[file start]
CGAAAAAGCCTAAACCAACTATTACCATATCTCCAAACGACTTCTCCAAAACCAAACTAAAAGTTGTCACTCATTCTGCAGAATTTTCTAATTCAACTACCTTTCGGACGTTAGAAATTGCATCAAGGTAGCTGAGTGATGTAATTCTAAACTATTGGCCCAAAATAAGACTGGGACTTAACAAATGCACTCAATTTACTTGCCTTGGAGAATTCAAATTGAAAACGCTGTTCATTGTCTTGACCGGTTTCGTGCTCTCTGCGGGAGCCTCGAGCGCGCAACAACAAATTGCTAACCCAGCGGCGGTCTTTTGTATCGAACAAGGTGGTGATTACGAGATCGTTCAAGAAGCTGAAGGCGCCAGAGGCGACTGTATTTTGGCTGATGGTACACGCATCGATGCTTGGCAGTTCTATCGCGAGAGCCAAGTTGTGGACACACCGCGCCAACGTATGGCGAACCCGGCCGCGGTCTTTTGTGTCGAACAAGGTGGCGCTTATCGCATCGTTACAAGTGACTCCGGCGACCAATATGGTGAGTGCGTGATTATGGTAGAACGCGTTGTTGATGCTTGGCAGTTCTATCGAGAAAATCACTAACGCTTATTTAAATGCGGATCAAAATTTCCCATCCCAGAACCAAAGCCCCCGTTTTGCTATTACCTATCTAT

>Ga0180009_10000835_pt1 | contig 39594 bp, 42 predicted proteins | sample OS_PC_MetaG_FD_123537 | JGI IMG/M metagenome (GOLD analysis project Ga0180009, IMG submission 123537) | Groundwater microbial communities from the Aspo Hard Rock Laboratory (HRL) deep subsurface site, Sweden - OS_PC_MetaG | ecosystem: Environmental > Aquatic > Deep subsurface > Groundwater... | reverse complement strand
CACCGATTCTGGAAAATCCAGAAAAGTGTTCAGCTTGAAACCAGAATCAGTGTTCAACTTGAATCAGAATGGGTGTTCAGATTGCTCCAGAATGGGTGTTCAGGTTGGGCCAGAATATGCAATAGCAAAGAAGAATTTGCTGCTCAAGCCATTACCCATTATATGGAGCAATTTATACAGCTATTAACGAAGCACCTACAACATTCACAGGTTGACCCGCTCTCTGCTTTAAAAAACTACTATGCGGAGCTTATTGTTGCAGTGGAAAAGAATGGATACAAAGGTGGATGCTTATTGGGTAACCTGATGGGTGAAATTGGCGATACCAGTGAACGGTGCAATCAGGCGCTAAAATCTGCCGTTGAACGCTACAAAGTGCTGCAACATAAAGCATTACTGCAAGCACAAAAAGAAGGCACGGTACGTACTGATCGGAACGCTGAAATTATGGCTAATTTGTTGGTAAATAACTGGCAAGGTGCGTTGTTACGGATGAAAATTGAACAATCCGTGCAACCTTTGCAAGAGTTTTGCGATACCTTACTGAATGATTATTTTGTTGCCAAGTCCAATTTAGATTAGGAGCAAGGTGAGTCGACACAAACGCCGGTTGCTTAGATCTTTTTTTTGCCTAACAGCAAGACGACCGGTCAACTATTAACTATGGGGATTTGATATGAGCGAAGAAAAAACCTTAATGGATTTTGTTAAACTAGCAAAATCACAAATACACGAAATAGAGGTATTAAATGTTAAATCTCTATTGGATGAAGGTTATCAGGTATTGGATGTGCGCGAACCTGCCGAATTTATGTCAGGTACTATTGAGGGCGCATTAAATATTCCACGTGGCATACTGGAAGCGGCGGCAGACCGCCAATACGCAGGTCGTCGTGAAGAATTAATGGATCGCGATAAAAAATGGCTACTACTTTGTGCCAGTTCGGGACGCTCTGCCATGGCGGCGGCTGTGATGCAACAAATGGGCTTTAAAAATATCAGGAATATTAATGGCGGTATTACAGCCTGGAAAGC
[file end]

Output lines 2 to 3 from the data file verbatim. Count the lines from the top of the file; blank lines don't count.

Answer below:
>Ga0180009_10000835_pt1 | contig 39594 bp, 42 predicted proteins | sample OS_PC_MetaG_FD_123537 | JGI IMG/M metagenome (GOLD analysis project Ga0180009, IMG submission 123537) | Groundwater microbial communities from the Aspo Hard Rock Laboratory (HRL) deep subsurface site, Sweden - OS_PC_MetaG | ecosystem: Environmental > Aquatic > Deep subsurface > Groundwater... | reverse complement strand
CACCGATTCTGGAAAATCCAGAAAAGTGTTCAGCTTGAAACCAGAATCAGTGTTCAACTTGAATCAGAATGGGTGTTCAGATTGCTCCAGAATGGGTGTTCAGGTTGGGCCAGAATATGCAATAGCAAAGAAGAATTTGCTGCTCAAGCCATTACCCATTATATGGAGCAATTTATACAGCTATTAACGAAGCACCTACAACATTCACAGGTTGACCCGCTCTCTGCTTTAAAAAACTACTATGCGGAGCTTATTGTTGCAGTGGAAAAGAATGGATACAAAGGTGGATGCTTATTGGGTAACCTGATGGGTGAAATTGGCGATACCAGTGAACGGTGCAATCAGGCGCTAAAATCTGCCGTTGAACGCTACAAAGTGCTGCAACATAAAGCATTACTGCAAGCACAAAAAGAAGGCACGGTACGTACTGATCGGAACGCTGAAATTATGGCTAATTTGTTGGTAAATAACTGGCAAGGTGCGTTGTTACGGATGAAAATTGAACAATCCGTGCAACCTTTGCAAGAGTTTTGCGATACCTTACTGAATGATTATTTTGTTGCCAAGTCCAATTTAGATTAGGAGCAAGGTGAGTCGACACAAACGCCGGTTGCTTAGATCTTTTTTTTGCCTAACAGCAAGACGACCGGTCAACTATTAACTATGGGGATTTGATATGAGCGAAGAAAAAACCTTAATGGATTTTGTTAAACTAGCAAAATCACAAATACACGAAATAGAGGTATTAAATGTTAAATCTCTATTGGATGAAGGTTATCAGGTATTGGATGTGCGCGAACCTGCCGAATTTATGTCAGGTACTATTGAGGGCGCATTAAATATTCCACGTGGCATACTGGAAGCGGCGGCAGACCGCCAATACGCAGGTCGTCGTGAAGAATTAATGGATCGCGATAAAAAATGGCTACTACTTTGTGCCAGTTCGGGACGCTCTGCCATGGCGGCGGCTGTGATGCAACAAATGGGCTTTAAAAATATCAGGAATATTAATGGCGGTATTACAGCCTGGAAAGC